The female nominees: Ashley Hinson, a state representative who will take on Rep. Abby Finkenauer (D-Iowa); Victoria Spartz, a state senator who is running for Brooks’ open seat; Yvette Herrell, the 2018 GOP nominee who will get a rematch with Rep. Xochitl Torres Small (D-N.M.); and Mariannette Miller Meeks, a state senator vying for an open seat in southeast Iowa after three previous failed congressional bids.
Meanwhile, businesswoman Lisa Scheller leads her opponent in the GOP primary for Rep. Susan Wild’s (D-Pa.) seat in the Lehigh Valley of Pennsylvania, though The Associated Press has not called the race. Scheller has a compelling personal story: She is a recovering heroin addict who opened a coffee shop that employs others battling addiction.
Republican recruiters are heartened by a surge in female candidates, who had struggled in recent primaries. From the party’s official campaign arm to members like Rep. Elise Stefanik (R-N.Y.) and a number of new outside groups, nominating women candidates has been a renewed priority for the GOP.
But despite Tuesday’s successes, there is no guarantee that will grow their ranks: Democrats are contesting or defending all of these seats.
Valerie Plame falls short
Plame’s ads were difficult to take your eyes off of. Democratic admaker Mark Putnam put Plame behind the wheel of a car speeding in reverse, and on a dusty obstacle course.
But Plame, despite her celebrity, finished a distant second in Tuesday’s primary for a deep-blue, open congressional seat in northern New Mexico, losing to attorney Teresa Leger Fernandez.
Leger Fernandez had influential backers on her side: The political arms of the Congressional Hispanic Caucus and EMILY’s List both spent money on her candidacy, and she was endorsed by Sen. Elizabeth Warren (D-Mass.) and Rep. Deb Haaland (D-N.M.). Leger Fernandez also held her own in fundraising, bringing in $ 1.3 million to Plame’s more than $ 2 million.
Rep. Ben Ray Luján, who is vacating the seat to run for Senate, didn’t endorse a successor. But that wasn’t the case in Northwest Indiana, where the man retiring Rep. Pete Visclosky hand-picked to replace him, Frank Mrvan, won a Democratic primary for another safe seat on the strength of Visclosky’s endorsement.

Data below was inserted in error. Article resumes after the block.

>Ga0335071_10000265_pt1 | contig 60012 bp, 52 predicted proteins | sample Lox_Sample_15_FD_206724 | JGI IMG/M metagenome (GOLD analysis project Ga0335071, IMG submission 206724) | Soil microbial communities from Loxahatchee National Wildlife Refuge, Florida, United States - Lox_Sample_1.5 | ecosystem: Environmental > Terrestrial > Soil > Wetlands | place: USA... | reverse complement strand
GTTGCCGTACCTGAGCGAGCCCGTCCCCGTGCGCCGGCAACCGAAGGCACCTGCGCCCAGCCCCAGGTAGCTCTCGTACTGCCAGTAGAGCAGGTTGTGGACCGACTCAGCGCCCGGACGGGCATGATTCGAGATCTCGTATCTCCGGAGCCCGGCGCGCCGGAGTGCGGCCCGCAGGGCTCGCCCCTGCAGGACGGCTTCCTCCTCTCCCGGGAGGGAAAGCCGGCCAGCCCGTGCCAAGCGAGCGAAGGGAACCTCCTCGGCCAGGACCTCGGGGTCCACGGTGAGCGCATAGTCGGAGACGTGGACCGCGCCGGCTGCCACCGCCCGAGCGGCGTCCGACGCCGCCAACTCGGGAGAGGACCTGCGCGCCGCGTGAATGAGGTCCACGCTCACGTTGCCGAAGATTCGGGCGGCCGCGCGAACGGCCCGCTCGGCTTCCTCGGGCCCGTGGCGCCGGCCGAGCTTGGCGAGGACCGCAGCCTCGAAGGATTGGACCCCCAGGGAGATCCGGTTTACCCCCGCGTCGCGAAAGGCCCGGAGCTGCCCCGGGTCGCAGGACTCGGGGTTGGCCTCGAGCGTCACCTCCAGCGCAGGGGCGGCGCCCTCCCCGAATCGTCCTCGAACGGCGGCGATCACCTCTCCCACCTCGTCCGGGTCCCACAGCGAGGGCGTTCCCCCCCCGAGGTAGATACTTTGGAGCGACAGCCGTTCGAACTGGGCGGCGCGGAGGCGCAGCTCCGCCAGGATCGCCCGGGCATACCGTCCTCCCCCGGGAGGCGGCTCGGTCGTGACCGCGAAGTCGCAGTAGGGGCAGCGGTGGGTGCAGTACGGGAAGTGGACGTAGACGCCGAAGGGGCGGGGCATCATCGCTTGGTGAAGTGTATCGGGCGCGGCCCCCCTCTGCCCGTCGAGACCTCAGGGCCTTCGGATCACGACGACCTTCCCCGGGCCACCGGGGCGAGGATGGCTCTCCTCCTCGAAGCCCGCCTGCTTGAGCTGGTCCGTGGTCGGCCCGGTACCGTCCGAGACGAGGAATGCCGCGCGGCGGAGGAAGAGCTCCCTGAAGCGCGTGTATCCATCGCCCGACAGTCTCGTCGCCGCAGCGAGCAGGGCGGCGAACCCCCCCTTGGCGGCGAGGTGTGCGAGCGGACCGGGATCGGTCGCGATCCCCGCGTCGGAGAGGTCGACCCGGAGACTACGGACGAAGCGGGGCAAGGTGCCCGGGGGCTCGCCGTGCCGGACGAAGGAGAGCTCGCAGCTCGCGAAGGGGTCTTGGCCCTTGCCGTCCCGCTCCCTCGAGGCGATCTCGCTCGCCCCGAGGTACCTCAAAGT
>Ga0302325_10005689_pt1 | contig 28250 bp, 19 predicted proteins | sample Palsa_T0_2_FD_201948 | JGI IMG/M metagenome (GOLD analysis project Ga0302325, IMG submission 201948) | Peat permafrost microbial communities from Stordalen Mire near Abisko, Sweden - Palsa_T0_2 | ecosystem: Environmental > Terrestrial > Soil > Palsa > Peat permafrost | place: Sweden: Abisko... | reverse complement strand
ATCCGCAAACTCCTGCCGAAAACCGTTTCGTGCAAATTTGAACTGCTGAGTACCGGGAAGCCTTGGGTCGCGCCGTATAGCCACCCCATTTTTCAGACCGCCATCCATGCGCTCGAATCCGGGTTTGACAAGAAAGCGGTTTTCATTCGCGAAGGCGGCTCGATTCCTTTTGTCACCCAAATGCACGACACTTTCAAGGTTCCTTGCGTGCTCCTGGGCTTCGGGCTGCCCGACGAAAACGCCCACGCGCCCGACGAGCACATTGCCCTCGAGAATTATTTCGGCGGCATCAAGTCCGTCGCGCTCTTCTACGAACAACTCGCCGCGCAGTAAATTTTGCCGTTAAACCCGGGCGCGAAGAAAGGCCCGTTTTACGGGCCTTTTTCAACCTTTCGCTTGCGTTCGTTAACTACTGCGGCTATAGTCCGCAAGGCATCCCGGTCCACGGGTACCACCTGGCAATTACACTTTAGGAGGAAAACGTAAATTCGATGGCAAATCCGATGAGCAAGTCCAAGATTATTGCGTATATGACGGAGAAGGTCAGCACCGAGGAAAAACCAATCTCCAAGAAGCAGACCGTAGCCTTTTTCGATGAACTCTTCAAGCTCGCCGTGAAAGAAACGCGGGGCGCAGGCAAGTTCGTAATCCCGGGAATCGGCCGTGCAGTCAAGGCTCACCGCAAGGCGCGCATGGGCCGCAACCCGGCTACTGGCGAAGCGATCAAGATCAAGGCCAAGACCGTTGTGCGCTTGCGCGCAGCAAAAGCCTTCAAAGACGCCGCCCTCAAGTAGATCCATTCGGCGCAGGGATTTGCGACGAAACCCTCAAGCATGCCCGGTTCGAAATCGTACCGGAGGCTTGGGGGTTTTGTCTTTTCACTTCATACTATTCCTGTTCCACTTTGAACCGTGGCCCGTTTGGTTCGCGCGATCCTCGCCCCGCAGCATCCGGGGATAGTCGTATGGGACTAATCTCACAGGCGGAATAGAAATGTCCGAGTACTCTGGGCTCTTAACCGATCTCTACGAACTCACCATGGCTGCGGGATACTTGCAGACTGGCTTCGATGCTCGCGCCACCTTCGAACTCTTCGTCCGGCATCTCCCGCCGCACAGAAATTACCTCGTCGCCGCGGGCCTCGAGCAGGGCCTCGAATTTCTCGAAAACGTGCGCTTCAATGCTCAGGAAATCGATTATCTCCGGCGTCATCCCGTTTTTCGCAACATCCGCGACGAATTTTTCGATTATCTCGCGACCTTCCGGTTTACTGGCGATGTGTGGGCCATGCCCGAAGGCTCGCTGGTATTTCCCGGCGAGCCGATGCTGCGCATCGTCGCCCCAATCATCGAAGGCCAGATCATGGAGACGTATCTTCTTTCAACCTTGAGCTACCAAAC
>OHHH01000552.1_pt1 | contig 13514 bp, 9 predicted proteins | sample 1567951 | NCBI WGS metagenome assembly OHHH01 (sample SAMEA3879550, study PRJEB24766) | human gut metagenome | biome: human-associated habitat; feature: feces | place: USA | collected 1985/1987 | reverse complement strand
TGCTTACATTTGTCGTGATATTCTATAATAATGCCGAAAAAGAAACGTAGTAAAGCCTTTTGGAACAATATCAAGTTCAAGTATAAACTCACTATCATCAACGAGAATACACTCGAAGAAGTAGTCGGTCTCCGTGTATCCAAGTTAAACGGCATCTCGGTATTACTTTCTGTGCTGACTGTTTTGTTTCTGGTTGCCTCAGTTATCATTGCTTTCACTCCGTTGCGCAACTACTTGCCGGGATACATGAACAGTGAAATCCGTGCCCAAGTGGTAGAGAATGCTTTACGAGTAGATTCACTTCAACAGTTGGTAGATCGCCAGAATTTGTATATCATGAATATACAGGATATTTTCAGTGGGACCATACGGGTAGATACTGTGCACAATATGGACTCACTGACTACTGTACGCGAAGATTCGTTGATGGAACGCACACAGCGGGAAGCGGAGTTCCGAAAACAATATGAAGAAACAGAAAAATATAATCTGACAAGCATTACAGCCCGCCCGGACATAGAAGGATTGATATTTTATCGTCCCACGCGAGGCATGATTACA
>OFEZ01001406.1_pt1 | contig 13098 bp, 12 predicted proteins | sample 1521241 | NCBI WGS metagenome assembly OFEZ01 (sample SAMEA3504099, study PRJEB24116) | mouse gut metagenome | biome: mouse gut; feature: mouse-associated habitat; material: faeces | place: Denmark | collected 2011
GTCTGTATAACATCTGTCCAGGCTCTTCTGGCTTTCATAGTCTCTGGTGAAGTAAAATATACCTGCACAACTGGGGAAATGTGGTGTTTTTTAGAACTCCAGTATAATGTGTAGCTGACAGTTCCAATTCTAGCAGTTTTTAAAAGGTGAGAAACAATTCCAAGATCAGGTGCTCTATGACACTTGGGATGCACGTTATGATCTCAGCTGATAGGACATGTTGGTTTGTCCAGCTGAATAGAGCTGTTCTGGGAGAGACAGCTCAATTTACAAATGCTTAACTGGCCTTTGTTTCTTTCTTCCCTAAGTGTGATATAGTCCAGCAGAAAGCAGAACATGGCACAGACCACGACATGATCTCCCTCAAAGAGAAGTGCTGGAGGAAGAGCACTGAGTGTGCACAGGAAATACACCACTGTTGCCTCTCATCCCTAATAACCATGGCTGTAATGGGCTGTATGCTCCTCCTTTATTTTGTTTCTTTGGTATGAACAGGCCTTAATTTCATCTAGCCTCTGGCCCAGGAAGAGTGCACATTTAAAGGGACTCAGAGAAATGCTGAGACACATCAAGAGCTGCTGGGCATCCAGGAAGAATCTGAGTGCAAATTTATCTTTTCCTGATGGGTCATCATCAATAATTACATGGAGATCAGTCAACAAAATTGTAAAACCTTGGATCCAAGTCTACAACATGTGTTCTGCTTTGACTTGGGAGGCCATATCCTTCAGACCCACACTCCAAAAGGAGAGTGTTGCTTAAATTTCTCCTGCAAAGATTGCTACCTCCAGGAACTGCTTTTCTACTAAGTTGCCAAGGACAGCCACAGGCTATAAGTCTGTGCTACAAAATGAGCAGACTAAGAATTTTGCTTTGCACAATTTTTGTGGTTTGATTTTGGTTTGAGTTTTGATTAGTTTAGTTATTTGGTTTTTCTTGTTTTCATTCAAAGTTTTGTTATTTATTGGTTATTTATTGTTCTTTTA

The Pennsylvania vote count dragged, and voters faced long lines
The coronavirus pandemic presents states with two immense challenges: how to deal with the wave of mail ballots from voters who don’t wish to travel to their polling place in person, and how to accommodate those who do show up and follow the necessary medical precautions.
Some states are handling those trials better than others.
In Pennsylvania, Tuesday’s primary was the first federal election in the state where voters could vote via mail without an excuse. Approximately 1.8 million people had requested an absentee ballot in the state, a drastic increase over previous elections. Still, long lines were reported outside polling places in Democratic-heavy Philadelphia.
The vote count was slow — fewer than 80 percent of precincts were reporting as of 1 a.m. Wednesday — underscoring that, come November, there is the possibility that a close election in the crucial swing state means America may not know who wins the presidency on Nov. 3.
Further down the East Coast, voters in the District of Columbia faced long lines as they contended both with the pandemic and the civil unrest sweeping across the country. Voters at one polling site — there were fewer polling places than normal, and social distancing was enforced inside and outside the building — told POLITICO they waited four hours to cast a vote.
Election administrators were caught flatfooted. “The good news is I’m really, really glad we had so many people interested and willing to vote,” D.C. election board chair Michael Bennett told The Washington Post. “The bad news is everyone decided to vote on the last day that vote centers are open and they decided to do it in person, and that just created an incredible logjam.”